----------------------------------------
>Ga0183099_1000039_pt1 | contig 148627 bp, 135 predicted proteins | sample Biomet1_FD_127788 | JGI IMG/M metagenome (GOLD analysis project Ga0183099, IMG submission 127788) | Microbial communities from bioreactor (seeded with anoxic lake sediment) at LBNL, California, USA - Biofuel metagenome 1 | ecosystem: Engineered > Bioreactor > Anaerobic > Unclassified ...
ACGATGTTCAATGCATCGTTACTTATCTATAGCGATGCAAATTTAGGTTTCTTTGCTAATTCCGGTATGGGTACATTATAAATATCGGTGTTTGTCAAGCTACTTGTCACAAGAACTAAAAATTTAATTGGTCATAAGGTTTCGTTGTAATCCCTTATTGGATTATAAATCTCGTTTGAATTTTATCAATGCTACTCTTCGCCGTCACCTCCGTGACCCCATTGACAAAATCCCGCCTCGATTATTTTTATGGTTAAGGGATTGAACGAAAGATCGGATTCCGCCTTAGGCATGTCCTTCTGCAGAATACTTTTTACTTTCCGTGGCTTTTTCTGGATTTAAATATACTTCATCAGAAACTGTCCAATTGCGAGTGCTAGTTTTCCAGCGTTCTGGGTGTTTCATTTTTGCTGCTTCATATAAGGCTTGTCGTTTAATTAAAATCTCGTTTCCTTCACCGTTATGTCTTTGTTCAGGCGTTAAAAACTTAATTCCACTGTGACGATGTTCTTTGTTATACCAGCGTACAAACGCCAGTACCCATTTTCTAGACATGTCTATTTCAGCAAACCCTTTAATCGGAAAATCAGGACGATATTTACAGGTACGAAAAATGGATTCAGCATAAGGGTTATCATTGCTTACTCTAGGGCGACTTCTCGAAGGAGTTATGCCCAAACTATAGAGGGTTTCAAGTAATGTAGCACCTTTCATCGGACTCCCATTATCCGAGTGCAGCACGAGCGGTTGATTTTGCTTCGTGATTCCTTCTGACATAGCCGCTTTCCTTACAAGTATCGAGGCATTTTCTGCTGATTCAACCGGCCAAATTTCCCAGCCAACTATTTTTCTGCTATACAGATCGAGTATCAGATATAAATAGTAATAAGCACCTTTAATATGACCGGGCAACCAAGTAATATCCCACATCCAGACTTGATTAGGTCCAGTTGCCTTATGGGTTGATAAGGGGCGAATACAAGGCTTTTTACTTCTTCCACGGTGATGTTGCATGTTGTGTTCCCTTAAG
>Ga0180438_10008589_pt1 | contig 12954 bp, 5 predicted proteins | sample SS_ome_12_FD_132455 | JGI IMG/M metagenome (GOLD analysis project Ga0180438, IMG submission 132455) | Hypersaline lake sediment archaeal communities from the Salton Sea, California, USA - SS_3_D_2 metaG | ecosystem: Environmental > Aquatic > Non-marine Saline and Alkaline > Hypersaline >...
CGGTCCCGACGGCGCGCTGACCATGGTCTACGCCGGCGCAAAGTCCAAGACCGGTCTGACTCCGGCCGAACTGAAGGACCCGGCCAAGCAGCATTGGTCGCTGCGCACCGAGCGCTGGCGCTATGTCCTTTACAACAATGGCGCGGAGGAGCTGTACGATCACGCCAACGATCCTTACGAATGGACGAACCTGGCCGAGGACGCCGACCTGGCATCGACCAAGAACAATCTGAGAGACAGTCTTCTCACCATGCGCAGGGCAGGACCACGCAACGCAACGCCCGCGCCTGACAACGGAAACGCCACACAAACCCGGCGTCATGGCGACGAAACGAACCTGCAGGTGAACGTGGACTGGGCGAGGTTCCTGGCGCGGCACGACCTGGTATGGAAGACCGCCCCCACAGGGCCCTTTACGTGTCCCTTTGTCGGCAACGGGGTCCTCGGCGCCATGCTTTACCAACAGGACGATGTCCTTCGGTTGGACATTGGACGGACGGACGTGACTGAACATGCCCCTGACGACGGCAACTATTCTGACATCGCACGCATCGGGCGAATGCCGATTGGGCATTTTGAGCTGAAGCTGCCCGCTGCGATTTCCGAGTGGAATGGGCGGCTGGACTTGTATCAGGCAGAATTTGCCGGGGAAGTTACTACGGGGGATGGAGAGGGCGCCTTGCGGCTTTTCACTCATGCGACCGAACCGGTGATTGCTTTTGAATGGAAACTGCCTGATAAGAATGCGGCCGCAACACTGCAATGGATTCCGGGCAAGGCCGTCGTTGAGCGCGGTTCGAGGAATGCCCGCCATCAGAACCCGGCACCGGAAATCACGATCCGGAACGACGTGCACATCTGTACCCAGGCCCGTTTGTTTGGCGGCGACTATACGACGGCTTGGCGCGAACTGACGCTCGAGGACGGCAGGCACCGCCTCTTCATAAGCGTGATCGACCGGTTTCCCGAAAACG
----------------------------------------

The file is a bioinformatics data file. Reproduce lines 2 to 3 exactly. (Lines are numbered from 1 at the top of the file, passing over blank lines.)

ACGATGTTCAATGCATCGTTACTTATCTATAGCGATGCAAATTTAGGTTTCTTTGCTAATTCCGGTATGGGTACATTATAAATATCGGTGTTTGTCAAGCTACTTGTCACAAGAACTAAAAATTTAATTGGTCATAAGGTTTCGTTGTAATCCCTTATTGGATTATAAATCTCGTTTGAATTTTATCAATGCTACTCTTCGCCGTCACCTCCGTGACCCCATTGACAAAATCCCGCCTCGATTATTTTTATGGTTAAGGGATTGAACGAAAGATCGGATTCCGCCTTAGGCATGTCCTTCTGCAGAATACTTTTTACTTTCCGTGGCTTTTTCTGGATTTAAATATACTTCATCAGAAACTGTCCAATTGCGAGTGCTAGTTTTCCAGCGTTCTGGGTGTTTCATTTTTGCTGCTTCATATAAGGCTTGTCGTTTAATTAAAATCTCGTTTCCTTCACCGTTATGTCTTTGTTCAGGCGTTAAAAACTTAATTCCACTGTGACGATGTTCTTTGTTATACCAGCGTACAAACGCCAGTACCCATTTTCTAGACATGTCTATTTCAGCAAACCCTTTAATCGGAAAATCAGGACGATATTTACAGGTACGAAAAATGGATTCAGCATAAGGGTTATCATTGCTTACTCTAGGGCGACTTCTCGAAGGAGTTATGCCCAAACTATAGAGGGTTTCAAGTAATGTAGCACCTTTCATCGGACTCCCATTATCCGAGTGCAGCACGAGCGGTTGATTTTGCTTCGTGATTCCTTCTGACATAGCCGCTTTCCTTACAAGTATCGAGGCATTTTCTGCTGATTCAACCGGCCAAATTTCCCAGCCAACTATTTTTCTGCTATACAGATCGAGTATCAGATATAAATAGTAATAAGCACCTTTAATATGACCGGGCAACCAAGTAATATCCCACATCCAGACTTGATTAGGTCCAGTTGCCTTATGGGTTGATAAGGGGCGAATACAAGGCTTTTTACTTCTTCCACGGTGATGTTGCATGTTGTGTTCCCTTAAG
>Ga0180438_10008589_pt1 | contig 12954 bp, 5 predicted proteins | sample SS_ome_12_FD_132455 | JGI IMG/M metagenome (GOLD analysis project Ga0180438, IMG submission 132455) | Hypersaline lake sediment archaeal communities from the Salton Sea, California, USA - SS_3_D_2 metaG | ecosystem: Environmental > Aquatic > Non-marine Saline and Alkaline > Hypersaline >...